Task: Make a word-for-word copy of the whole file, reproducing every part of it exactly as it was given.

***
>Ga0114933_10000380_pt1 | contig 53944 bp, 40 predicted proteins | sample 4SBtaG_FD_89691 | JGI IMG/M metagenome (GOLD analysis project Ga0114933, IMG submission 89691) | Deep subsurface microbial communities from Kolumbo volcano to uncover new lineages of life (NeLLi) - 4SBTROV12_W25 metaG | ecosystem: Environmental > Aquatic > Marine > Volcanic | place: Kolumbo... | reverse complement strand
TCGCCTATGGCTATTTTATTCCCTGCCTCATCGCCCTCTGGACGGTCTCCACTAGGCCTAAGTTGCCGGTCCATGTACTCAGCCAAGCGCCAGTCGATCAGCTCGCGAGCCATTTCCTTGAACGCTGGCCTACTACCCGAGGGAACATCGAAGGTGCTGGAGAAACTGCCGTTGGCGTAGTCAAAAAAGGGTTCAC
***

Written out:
>Ga0114933_10000380_pt1 | contig 53944 bp, 40 predicted proteins | sample 4SBtaG_FD_89691 | JGI IMG/M metagenome (GOLD analysis project Ga0114933, IMG submission 89691) | Deep subsurface microbial communities from Kolumbo volcano to uncover new lineages of life (NeLLi) - 4SBTROV12_W25 metaG | ecosystem: Environmental > Aquatic > Marine > Volcanic | place: Kolumbo... | reverse complement strand
TCGCCTATGGCTATTTTATTCCCTGCCTCATCGCCCTCTGGACGGTCTCCACTAGGCCTAAGTTGCCGGTCCATGTACTCAGCCAAGCGCCAGTCGATCAGCTCGCGAGCCATTTCCTTGAACGCTGGCCTACTACCCGAGGGAACATCGAAGGTGCTGGAGAAACTGCCGTTGGCGTAGTCAAAAAAGGGTTCAC